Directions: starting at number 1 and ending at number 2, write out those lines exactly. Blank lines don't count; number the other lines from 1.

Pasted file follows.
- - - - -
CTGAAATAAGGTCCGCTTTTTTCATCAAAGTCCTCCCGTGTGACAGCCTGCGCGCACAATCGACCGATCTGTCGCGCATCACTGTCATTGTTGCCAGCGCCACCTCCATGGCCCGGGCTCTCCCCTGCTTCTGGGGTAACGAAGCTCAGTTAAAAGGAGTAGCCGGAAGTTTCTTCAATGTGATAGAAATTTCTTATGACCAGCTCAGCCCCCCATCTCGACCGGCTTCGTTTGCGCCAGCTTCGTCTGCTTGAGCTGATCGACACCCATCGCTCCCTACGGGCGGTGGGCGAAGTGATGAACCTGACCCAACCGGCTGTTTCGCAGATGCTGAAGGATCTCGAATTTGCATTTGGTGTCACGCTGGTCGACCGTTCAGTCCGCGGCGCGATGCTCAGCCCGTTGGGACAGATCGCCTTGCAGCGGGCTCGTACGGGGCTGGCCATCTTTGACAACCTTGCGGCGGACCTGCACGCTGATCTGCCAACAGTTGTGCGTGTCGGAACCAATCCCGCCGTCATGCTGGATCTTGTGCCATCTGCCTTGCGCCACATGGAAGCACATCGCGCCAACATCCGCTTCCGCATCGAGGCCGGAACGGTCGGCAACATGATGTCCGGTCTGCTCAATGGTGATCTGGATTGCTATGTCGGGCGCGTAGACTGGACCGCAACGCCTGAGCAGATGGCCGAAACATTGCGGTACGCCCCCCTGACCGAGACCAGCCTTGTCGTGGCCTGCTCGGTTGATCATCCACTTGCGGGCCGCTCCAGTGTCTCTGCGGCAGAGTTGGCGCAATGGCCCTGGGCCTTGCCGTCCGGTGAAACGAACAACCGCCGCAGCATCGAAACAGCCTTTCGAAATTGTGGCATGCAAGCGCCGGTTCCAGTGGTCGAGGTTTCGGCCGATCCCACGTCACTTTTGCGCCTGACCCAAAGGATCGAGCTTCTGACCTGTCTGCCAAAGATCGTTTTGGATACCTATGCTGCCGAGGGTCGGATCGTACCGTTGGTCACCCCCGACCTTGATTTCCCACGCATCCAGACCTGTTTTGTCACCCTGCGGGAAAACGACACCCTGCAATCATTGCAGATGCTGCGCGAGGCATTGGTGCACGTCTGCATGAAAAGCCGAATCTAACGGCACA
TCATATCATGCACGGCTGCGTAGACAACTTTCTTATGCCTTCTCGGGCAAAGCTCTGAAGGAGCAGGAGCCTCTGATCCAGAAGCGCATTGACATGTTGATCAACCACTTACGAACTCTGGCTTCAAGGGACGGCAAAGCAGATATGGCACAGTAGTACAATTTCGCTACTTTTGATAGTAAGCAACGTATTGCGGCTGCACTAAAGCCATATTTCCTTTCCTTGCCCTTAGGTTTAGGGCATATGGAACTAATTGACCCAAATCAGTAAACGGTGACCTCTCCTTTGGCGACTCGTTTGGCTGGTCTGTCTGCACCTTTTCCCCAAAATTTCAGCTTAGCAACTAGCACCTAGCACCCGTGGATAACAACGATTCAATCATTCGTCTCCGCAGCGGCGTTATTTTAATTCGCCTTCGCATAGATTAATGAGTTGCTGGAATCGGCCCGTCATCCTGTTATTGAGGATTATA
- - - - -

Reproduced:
CTGAAATAAGGTCCGCTTTTTTCATCAAAGTCCTCCCGTGTGACAGCCTGCGCGCACAATCGACCGATCTGTCGCGCATCACTGTCATTGTTGCCAGCGCCACCTCCATGGCCCGGGCTCTCCCCTGCTTCTGGGGTAACGAAGCTCAGTTAAAAGGAGTAGCCGGAAGTTTCTTCAATGTGATAGAAATTTCTTATGACCAGCTCAGCCCCCCATCTCGACCGGCTTCGTTTGCGCCAGCTTCGTCTGCTTGAGCTGATCGACACCCATCGCTCCCTACGGGCGGTGGGCGAAGTGATGAACCTGACCCAACCGGCTGTTTCGCAGATGCTGAAGGATCTCGAATTTGCATTTGGTGTCACGCTGGTCGACCGTTCAGTCCGCGGCGCGATGCTCAGCCCGTTGGGACAGATCGCCTTGCAGCGGGCTCGTACGGGGCTGGCCATCTTTGACAACCTTGCGGCGGACCTGCACGCTGATCTGCCAACAGTTGTGCGTGTCGGAACCAATCCCGCCGTCATGCTGGATCTTGTGCCATCTGCCTTGCGCCACATGGAAGCACATCGCGCCAACATCCGCTTCCGCATCGAGGCCGGAACGGTCGGCAACATGATGTCCGGTCTGCTCAATGGTGATCTGGATTGCTATGTCGGGCGCGTAGACTGGACCGCAACGCCTGAGCAGATGGCCGAAACATTGCGGTACGCCCCCCTGACCGAGACCAGCCTTGTCGTGGCCTGCTCGGTTGATCATCCACTTGCGGGCCGCTCCAGTGTCTCTGCGGCAGAGTTGGCGCAATGGCCCTGGGCCTTGCCGTCCGGTGAAACGAACAACCGCCGCAGCATCGAAACAGCCTTTCGAAATTGTGGCATGCAAGCGCCGGTTCCAGTGGTCGAGGTTTCGGCCGATCCCACGTCACTTTTGCGCCTGACCCAAAGGATCGAGCTTCTGACCTGTCTGCCAAAGATCGTTTTGGATACCTATGCTGCCGAGGGTCGGATCGTACCGTTGGTCACCCCCGACCTTGATTTCCCACGCATCCAGACCTGTTTTGTCACCCTGCGGGAAAACGACACCCTGCAATCATTGCAGATGCTGCGCGAGGCATTGGTGCACGTCTGCATGAAAAGCCGAATCTAACGGCACA
TCATATCATGCACGGCTGCGTAGACAACTTTCTTATGCCTTCTCGGGCAAAGCTCTGAAGGAGCAGGAGCCTCTGATCCAGAAGCGCATTGACATGTTGATCAACCACTTACGAACTCTGGCTTCAAGGGACGGCAAAGCAGATATGGCACAGTAGTACAATTTCGCTACTTTTGATAGTAAGCAACGTATTGCGGCTGCACTAAAGCCATATTTCCTTTCCTTGCCCTTAGGTTTAGGGCATATGGAACTAATTGACCCAAATCAGTAAACGGTGACCTCTCCTTTGGCGACTCGTTTGGCTGGTCTGTCTGCACCTTTTCCCCAAAATTTCAGCTTAGCAACTAGCACCTAGCACCCGTGGATAACAACGATTCAATCATTCGTCTCCGCAGCGGCGTTATTTTAATTCGCCTTCGCATAGATTAATGAGTTGCTGGAATCGGCCCGTCATCCTGTTATTGAGGATTATA